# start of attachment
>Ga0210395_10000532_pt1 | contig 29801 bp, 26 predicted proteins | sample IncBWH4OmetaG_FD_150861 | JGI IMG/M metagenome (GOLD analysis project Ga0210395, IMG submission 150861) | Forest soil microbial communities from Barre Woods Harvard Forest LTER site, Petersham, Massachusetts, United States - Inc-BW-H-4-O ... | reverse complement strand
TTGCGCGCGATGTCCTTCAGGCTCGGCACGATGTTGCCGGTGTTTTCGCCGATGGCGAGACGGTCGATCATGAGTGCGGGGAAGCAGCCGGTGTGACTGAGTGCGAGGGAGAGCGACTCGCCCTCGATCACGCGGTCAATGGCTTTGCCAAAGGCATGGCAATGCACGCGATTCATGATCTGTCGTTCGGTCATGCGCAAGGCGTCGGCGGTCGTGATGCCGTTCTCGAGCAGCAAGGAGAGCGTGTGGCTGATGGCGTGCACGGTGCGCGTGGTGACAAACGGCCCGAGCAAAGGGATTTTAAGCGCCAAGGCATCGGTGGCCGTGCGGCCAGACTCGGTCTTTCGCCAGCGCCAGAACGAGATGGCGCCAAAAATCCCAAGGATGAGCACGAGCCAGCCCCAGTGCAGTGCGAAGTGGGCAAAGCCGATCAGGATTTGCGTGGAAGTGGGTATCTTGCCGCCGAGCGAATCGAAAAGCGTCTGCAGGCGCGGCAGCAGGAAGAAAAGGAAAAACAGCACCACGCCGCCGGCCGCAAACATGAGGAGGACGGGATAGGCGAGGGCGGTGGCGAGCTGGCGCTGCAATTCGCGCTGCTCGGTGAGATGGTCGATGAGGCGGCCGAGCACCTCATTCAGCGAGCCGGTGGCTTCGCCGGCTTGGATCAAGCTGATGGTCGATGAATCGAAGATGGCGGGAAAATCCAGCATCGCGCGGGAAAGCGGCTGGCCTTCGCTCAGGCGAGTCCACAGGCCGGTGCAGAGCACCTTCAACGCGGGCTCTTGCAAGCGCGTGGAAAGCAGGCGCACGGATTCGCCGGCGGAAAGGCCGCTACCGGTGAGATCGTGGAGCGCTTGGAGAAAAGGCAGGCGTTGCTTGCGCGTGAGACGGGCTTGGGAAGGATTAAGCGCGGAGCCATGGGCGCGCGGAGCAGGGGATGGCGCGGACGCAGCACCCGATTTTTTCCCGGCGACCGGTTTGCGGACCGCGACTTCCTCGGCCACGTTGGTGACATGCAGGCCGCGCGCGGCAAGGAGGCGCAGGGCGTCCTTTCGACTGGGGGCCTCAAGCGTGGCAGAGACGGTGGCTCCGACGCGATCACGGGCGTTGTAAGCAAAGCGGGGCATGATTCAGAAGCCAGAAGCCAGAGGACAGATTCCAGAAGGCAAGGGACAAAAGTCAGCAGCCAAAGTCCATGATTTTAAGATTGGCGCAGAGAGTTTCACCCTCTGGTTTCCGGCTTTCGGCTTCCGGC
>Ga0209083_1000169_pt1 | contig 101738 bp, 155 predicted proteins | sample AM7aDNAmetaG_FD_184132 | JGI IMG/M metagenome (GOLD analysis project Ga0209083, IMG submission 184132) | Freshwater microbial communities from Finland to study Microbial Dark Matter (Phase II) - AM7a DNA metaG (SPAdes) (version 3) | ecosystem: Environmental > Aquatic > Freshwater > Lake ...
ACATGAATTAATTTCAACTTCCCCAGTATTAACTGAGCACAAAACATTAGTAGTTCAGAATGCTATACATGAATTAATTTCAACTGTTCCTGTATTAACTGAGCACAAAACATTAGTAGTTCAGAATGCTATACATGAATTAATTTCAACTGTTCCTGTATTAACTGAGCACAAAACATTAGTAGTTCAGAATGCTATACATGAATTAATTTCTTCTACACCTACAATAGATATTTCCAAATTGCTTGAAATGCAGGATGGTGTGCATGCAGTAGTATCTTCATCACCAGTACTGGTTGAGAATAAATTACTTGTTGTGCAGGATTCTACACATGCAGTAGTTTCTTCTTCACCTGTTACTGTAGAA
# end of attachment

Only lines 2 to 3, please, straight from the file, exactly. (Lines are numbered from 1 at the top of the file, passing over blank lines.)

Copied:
TTGCGCGCGATGTCCTTCAGGCTCGGCACGATGTTGCCGGTGTTTTCGCCGATGGCGAGACGGTCGATCATGAGTGCGGGGAAGCAGCCGGTGTGACTGAGTGCGAGGGAGAGCGACTCGCCCTCGATCACGCGGTCAATGGCTTTGCCAAAGGCATGGCAATGCACGCGATTCATGATCTGTCGTTCGGTCATGCGCAAGGCGTCGGCGGTCGTGATGCCGTTCTCGAGCAGCAAGGAGAGCGTGTGGCTGATGGCGTGCACGGTGCGCGTGGTGACAAACGGCCCGAGCAAAGGGATTTTAAGCGCCAAGGCATCGGTGGCCGTGCGGCCAGACTCGGTCTTTCGCCAGCGCCAGAACGAGATGGCGCCAAAAATCCCAAGGATGAGCACGAGCCAGCCCCAGTGCAGTGCGAAGTGGGCAAAGCCGATCAGGATTTGCGTGGAAGTGGGTATCTTGCCGCCGAGCGAATCGAAAAGCGTCTGCAGGCGCGGCAGCAGGAAGAAAAGGAAAAACAGCACCACGCCGCCGGCCGCAAACATGAGGAGGACGGGATAGGCGAGGGCGGTGGCGAGCTGGCGCTGCAATTCGCGCTGCTCGGTGAGATGGTCGATGAGGCGGCCGAGCACCTCATTCAGCGAGCCGGTGGCTTCGCCGGCTTGGATCAAGCTGATGGTCGATGAATCGAAGATGGCGGGAAAATCCAGCATCGCGCGGGAAAGCGGCTGGCCTTCGCTCAGGCGAGTCCACAGGCCGGTGCAGAGCACCTTCAACGCGGGCTCTTGCAAGCGCGTGGAAAGCAGGCGCACGGATTCGCCGGCGGAAAGGCCGCTACCGGTGAGATCGTGGAGCGCTTGGAGAAAAGGCAGGCGTTGCTTGCGCGTGAGACGGGCTTGGGAAGGATTAAGCGCGGAGCCATGGGCGCGCGGAGCAGGGGATGGCGCGGACGCAGCACCCGATTTTTTCCCGGCGACCGGTTTGCGGACCGCGACTTCCTCGGCCACGTTGGTGACATGCAGGCCGCGCGCGGCAAGGAGGCGCAGGGCGTCCTTTCGACTGGGGGCCTCAAGCGTGGCAGAGACGGTGGCTCCGACGCGATCACGGGCGTTGTAAGCAAAGCGGGGCATGATTCAGAAGCCAGAAGCCAGAGGACAGATTCCAGAAGGCAAGGGACAAAAGTCAGCAGCCAAAGTCCATGATTTTAAGATTGGCGCAGAGAGTTTCACCCTCTGGTTTCCGGCTTTCGGCTTCCGGC
>Ga0209083_1000169_pt1 | contig 101738 bp, 155 predicted proteins | sample AM7aDNAmetaG_FD_184132 | JGI IMG/M metagenome (GOLD analysis project Ga0209083, IMG submission 184132) | Freshwater microbial communities from Finland to study Microbial Dark Matter (Phase II) - AM7a DNA metaG (SPAdes) (version 3) | ecosystem: Environmental > Aquatic > Freshwater > Lake ...